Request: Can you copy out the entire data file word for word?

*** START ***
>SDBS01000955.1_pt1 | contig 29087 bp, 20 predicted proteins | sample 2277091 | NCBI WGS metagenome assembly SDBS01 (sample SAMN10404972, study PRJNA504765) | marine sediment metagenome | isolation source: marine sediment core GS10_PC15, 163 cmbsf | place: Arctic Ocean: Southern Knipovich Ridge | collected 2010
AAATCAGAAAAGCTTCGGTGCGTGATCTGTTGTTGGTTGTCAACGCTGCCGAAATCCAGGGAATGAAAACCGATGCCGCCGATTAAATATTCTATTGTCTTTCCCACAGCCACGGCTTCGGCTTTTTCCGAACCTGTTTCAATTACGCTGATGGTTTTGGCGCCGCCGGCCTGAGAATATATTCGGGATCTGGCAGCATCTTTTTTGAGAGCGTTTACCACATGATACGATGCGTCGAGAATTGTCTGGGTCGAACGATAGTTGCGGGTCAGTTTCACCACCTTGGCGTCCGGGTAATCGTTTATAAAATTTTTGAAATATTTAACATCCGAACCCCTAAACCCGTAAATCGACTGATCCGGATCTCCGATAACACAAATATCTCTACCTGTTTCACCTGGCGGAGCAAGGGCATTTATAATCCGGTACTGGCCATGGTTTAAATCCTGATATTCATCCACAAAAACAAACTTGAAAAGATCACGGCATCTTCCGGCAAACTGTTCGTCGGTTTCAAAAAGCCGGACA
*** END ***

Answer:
>SDBS01000955.1_pt1 | contig 29087 bp, 20 predicted proteins | sample 2277091 | NCBI WGS metagenome assembly SDBS01 (sample SAMN10404972, study PRJNA504765) | marine sediment metagenome | isolation source: marine sediment core GS10_PC15, 163 cmbsf | place: Arctic Ocean: Southern Knipovich Ridge | collected 2010
AAATCAGAAAAGCTTCGGTGCGTGATCTGTTGTTGGTTGTCAACGCTGCCGAAATCCAGGGAATGAAAACCGATGCCGCCGATTAAATATTCTATTGTCTTTCCCACAGCCACGGCTTCGGCTTTTTCCGAACCTGTTTCAATTACGCTGATGGTTTTGGCGCCGCCGGCCTGAGAATATATTCGGGATCTGGCAGCATCTTTTTTGAGAGCGTTTACCACATGATACGATGCGTCGAGAATTGTCTGGGTCGAACGATAGTTGCGGGTCAGTTTCACCACCTTGGCGTCCGGGTAATCGTTTATAAAATTTTTGAAATATTTAACATCCGAACCCCTAAACCCGTAAATCGACTGATCCGGATCTCCGATAACACAAATATCTCTACCTGTTTCACCTGGCGGAGCAAGGGCATTTATAATCCGGTACTGGCCATGGTTTAAATCCTGATATTCATCCACAAAAACAAACTTGAAAAGATCACGGCATCTTCCGGCAAACTGTTCGTCGGTTTCAAAAAGCCGGACA